europa1 sounds like a bad loser, the FTSA and exchange rates are up and down all the time I am confident they will all settle down. Thank goodness we will be free of Brussels you only have to listen to Junkers comments to see what they are like
Celebrated tonight with a bottle of Camel Valley wine


mestala said:
26 June 2016 @ 08:19

DJF42
Right in everything you've said...people don't like the truth...you could even be a Yorkie like myself...call it as it is...good luck to all in Spain.
Don't worry,be Happy''...as the song goes


moonbeam said:
26 June 2016 @ 22:35

There is a contributory scheme to the Spanish Health System for people who do not qualify for free health care. At the moment it is 60 euros per month for under 65, and 157 euros for over 65. It does not cover everything, but fairly comprehensive. Prescriptions not included - all medication has to be paid for.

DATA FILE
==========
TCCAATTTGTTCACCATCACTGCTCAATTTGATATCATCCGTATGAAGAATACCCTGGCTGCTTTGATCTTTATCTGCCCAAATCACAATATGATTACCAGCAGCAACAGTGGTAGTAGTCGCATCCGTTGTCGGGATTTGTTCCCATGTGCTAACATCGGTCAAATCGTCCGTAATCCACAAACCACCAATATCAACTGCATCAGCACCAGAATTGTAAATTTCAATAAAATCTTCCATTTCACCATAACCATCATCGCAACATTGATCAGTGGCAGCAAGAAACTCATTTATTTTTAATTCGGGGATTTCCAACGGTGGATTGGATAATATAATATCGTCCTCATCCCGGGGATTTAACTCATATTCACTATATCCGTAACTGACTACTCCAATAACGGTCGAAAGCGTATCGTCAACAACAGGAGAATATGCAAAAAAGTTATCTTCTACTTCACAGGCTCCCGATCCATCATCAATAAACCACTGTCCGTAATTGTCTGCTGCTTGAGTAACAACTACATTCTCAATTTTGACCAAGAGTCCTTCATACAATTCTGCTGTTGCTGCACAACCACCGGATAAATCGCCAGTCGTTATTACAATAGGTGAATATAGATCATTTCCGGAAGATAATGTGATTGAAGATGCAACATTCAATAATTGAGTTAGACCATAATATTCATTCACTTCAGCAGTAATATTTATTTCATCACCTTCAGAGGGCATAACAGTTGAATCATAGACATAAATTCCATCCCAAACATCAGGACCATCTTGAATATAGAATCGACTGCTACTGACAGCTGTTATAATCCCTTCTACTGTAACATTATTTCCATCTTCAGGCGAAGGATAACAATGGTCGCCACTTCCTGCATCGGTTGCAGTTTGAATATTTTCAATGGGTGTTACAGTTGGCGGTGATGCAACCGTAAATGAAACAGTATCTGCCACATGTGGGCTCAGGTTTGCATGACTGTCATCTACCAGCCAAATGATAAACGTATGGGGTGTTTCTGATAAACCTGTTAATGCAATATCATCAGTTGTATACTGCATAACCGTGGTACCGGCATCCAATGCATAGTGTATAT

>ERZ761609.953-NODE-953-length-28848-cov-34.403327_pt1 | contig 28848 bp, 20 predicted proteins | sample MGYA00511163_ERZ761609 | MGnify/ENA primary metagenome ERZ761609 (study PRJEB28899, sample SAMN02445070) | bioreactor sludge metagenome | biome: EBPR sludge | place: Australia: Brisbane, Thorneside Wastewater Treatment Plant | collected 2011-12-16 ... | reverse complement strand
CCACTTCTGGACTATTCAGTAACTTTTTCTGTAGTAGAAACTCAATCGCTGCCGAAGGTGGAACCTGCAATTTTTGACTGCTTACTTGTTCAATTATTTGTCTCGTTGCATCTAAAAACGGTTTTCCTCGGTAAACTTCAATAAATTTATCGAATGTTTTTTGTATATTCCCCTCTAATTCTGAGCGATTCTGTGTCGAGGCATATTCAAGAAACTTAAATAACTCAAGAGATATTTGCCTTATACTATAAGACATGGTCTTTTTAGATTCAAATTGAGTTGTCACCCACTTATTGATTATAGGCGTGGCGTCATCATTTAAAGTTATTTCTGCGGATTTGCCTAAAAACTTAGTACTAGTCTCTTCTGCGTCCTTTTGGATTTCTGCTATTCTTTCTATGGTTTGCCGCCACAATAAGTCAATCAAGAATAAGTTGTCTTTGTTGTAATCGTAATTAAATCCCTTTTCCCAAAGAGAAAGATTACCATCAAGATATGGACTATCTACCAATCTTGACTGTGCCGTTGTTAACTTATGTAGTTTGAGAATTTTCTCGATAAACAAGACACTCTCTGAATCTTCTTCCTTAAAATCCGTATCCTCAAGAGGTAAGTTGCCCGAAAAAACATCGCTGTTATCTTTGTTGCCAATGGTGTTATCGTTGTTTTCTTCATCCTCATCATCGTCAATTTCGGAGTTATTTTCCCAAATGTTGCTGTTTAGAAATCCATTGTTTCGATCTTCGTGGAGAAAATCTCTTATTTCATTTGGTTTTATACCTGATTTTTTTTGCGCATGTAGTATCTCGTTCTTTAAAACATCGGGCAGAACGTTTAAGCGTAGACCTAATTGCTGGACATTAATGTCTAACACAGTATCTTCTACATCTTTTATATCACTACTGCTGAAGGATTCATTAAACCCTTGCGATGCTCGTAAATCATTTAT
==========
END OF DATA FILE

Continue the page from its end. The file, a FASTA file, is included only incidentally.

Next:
DJF42 said:
26 June 2016 @ 22:41

roberto123 & mestala,

Yes the markets and footsie have fallen, that is the "punters" taking their profits after upping the market for a stay, they will settle down and once the Euro union financial situation becomes more well known that will fall. Being held up by "quantitative easing" (printing money) by ECB.
Not a Yorkie but my sister married one and love the place, also we both served in the senior service.
I have lived in Spanish Peninsular and now in Canaries.
europ1, always look on the bright side of life, there's a song in there somewhere, don't worry, all will be well.